9.3 Supervised hours should be made up of client contracts that reflect the approach to be practiced and demonstrate that the applicant has the appropriate experience of and competence in the model of psychotherapy for which they are requesting accreditation.
9.4 The supervisor will be a more experienced practitioner who uses the same approach(es) in which the applicant has trained; this applies both to individual and to group supervision. Peer supervision is not deemed appropriate at this stage.
9.5 The 450 supervised client hours will be at a ratio of at least 1:6 (1 hour of supervision for 6 client hours); supervision will normally have been face-to-face. The UKAHPP Accreditation Committee may consider applications where the 1:6 ratio has not been achieved for the full 450 client hours.
9.6 The applicant will provide, when requested by the UKAHPP Accreditation Committee, a supervisor’s report which will reflect the applicant’s competence and readiness for accreditation as psychotherapist. The supervisor providing this report should normally have supervised the applicant for the casework used in the client case study forming part of the application.
10.1 Applicants are required to submit a Case Study of 3,000-5,000 words which demonstrates their practice as a psychotherapist. It should illustrate their theoretical model and show good understanding and application of the therapeutic alliance, as well as an awareness of boundaries and an ability to handle complex presentations competently. The case study should demonstrate the applicant’s effective use of self-reflection, their relationship with the client and a Humanistic approach in their work.
10.2 Guidelines for case studies are available from the members’ area of the UKAHPP website.
11.1 It is a requirement that accredited Full members have an ongoing Therapeutic Executor arrangement, for which guidelines are available from the Admin office and in the members’ area of the website.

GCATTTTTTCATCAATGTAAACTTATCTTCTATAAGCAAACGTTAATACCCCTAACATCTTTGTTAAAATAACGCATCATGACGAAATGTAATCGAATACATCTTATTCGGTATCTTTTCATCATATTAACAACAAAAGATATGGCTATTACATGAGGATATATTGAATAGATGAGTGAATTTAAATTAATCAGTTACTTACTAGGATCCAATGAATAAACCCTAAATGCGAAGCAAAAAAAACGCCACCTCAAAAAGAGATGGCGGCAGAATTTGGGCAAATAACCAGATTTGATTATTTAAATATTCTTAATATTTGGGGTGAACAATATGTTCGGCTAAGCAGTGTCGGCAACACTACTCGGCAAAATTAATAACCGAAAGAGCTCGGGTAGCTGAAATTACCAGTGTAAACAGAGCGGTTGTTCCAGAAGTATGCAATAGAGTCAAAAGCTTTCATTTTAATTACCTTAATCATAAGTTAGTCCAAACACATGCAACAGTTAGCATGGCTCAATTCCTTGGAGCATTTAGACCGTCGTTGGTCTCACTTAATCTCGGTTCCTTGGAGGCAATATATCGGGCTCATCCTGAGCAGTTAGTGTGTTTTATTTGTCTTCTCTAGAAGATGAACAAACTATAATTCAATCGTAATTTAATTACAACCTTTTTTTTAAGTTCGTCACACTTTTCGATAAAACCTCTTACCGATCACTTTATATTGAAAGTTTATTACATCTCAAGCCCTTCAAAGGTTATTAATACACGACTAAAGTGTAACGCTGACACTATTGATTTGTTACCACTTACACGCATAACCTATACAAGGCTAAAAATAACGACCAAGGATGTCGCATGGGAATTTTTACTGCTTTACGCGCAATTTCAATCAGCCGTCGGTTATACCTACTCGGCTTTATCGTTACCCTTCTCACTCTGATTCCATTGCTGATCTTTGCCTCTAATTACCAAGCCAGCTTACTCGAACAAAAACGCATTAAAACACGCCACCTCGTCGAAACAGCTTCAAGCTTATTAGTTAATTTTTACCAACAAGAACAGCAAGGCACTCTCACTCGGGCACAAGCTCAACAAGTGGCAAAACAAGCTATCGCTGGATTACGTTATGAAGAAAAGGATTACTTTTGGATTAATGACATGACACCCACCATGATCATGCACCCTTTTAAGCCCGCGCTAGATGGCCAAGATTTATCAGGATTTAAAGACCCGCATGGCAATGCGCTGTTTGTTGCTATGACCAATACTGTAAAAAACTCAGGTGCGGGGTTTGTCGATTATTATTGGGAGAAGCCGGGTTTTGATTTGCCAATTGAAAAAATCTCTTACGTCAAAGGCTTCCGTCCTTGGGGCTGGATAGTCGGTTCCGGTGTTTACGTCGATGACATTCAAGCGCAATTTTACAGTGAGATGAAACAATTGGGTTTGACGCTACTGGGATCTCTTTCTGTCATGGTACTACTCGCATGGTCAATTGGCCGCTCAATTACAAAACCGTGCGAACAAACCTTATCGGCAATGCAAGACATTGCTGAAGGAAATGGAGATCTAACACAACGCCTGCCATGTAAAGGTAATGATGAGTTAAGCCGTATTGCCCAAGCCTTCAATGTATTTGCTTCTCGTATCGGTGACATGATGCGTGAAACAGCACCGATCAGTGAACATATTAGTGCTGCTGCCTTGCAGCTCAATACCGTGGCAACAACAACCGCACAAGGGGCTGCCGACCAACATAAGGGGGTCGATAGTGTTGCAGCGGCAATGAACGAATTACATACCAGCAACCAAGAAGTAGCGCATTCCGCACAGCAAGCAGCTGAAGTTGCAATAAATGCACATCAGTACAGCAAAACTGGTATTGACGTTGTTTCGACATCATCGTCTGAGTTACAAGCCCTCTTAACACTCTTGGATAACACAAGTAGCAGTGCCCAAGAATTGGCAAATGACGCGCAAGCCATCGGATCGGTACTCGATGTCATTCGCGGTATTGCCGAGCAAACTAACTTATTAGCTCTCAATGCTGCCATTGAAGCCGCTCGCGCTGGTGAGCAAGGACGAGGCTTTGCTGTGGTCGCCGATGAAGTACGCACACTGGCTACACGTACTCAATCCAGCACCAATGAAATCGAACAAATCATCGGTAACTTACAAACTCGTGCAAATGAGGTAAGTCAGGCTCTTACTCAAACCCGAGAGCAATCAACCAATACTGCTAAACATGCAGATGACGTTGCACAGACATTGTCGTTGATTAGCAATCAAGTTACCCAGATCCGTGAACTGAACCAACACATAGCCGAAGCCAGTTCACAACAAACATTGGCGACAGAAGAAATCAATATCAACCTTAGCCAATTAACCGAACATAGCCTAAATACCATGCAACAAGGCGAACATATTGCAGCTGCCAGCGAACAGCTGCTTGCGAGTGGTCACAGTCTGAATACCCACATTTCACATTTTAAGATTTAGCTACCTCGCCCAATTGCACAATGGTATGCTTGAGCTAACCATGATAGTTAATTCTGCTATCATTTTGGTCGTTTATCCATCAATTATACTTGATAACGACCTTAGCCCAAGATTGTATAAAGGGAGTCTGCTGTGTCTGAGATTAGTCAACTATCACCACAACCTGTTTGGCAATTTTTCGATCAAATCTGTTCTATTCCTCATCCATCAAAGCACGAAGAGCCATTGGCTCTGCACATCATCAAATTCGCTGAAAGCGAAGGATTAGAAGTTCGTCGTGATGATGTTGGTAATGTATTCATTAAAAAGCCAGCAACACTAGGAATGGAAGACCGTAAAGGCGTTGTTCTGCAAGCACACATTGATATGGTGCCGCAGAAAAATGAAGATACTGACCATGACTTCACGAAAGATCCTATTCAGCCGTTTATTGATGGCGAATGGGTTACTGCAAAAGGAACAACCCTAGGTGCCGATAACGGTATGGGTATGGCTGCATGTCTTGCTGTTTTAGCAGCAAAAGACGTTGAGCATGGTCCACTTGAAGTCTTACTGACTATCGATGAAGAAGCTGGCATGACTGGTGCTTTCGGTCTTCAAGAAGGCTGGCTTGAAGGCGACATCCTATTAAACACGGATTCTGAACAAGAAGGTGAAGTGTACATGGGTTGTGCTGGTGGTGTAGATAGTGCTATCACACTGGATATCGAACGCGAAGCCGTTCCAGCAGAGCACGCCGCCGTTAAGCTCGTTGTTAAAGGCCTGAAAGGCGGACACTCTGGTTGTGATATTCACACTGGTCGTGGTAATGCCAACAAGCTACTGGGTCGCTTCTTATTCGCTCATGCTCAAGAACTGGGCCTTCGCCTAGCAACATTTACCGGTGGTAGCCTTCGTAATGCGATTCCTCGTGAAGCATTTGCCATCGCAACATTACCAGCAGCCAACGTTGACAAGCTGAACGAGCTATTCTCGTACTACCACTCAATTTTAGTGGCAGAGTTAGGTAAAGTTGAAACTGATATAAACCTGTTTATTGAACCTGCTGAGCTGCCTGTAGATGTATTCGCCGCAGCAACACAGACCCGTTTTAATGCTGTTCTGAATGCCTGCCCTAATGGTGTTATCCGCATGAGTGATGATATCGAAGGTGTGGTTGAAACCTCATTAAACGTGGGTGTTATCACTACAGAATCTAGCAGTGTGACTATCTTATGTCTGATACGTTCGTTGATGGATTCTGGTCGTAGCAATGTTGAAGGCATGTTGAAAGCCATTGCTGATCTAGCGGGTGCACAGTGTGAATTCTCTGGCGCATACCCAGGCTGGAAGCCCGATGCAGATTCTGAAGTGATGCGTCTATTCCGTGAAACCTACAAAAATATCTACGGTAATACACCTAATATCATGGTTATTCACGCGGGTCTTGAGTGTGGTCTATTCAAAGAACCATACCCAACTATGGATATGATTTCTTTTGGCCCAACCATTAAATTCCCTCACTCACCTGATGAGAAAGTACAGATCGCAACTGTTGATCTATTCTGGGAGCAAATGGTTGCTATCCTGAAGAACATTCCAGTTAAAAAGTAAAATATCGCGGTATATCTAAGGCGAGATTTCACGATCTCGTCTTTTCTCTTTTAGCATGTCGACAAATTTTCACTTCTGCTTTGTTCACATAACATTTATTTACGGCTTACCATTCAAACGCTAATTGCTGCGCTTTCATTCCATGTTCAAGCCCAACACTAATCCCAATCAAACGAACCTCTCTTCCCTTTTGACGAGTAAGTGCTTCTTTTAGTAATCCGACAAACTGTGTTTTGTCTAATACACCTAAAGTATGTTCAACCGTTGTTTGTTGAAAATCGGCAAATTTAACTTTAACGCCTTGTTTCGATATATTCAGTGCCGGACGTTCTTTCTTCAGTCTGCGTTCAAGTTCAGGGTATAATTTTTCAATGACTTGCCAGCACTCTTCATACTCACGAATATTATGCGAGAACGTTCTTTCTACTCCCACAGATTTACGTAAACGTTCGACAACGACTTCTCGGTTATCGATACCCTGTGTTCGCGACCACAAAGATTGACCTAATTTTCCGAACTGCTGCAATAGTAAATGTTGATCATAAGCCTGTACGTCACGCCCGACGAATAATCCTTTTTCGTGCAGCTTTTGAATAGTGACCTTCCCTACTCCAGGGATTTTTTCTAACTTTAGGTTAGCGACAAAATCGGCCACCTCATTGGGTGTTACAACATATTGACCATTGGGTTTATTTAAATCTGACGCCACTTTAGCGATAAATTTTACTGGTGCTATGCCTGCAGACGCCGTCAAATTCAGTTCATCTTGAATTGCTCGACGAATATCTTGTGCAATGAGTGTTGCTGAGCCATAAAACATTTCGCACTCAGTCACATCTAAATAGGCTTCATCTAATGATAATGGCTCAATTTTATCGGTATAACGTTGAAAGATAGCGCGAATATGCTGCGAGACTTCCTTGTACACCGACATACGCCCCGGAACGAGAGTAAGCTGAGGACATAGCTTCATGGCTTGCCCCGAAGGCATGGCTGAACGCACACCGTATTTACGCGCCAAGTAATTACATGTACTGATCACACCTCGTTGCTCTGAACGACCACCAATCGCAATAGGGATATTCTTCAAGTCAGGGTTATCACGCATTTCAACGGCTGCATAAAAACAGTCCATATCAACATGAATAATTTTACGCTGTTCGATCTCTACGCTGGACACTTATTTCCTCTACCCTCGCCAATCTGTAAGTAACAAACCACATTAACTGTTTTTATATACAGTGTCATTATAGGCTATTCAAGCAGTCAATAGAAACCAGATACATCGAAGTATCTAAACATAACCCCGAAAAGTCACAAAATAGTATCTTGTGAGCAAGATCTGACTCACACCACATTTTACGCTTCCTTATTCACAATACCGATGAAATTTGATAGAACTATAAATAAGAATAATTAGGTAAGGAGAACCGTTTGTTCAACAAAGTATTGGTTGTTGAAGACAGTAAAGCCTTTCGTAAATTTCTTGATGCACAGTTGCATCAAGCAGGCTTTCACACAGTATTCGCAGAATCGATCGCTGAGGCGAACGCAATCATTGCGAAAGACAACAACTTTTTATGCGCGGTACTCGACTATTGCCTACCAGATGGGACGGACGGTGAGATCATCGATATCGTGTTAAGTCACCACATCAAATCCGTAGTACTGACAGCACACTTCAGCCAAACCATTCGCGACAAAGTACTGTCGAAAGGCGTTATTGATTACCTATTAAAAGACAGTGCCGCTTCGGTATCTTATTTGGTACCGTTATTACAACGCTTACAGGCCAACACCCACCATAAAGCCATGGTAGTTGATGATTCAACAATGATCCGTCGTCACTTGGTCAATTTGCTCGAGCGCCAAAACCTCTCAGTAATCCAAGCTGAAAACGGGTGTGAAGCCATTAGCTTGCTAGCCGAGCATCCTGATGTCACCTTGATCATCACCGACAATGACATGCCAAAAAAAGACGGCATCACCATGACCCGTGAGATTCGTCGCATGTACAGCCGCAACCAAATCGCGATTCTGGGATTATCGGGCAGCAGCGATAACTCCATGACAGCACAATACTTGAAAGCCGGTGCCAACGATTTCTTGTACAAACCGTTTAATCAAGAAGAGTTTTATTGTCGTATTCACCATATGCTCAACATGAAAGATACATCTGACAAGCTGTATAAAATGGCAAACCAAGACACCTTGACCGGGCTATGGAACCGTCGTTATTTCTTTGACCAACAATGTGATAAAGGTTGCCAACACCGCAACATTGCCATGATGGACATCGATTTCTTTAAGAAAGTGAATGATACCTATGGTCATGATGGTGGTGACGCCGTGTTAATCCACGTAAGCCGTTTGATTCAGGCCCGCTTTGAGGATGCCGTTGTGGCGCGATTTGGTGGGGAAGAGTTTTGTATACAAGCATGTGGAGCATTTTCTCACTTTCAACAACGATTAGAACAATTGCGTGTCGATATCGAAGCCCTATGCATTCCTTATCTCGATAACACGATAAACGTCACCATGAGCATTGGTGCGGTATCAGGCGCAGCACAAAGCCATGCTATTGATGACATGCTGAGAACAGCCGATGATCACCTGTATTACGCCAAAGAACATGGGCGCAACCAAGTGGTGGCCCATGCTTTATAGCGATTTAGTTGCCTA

Professional Insurance and Ethical Standing
12.1 To have professional liability and malpractice insurance, and be in good ethical standing with any ‘equivalent’ previous or current accrediting/training organisation. To agree to adhere to UKAHPP ethical codes and practices, as published on this website.
13.1 There is an additional, general requirement applicable to all applications that in the judgement of the Accreditation Committee there is a good fit between the applicant (as evidenced from the application material, including case study and interview) and the Humanistic ethos of UKAHPP, such that UKAHPP is agreed by the Accreditation Committee to be an appropriate professional membership organisation, or “home”, for the applicant.
13.2 UKAHPP accreditation as a psychotherapist is valid for 5 years, after which renewal of accreditation must be applied for via an assessment process which includes Continuing Professional Development.
14.1 Application for the training route, is by means of an application form which is available on the Members’ Area of the website at ahpp.org.uk. After meeting any further requirements, successful applicants will be asked to attend an interview.
In order to apply for accreditation – by either route – you must be an Ordinary Member (Registered) so that detailed advice and ongoing support can be provided, and to have access to the forms and guidance in the Members’ Area of the UKAHPP website.
15. Unsuccessful Applications
15.1 In the event of an unsuccessful application, a written request can be made to the Chair of the UKAHPP Accreditation Committee for the decision to be reconsidered by the Accreditation Committee, with evidence as to how identified criteria omissions have been complied with. The Accreditation Committee’s decision will be final.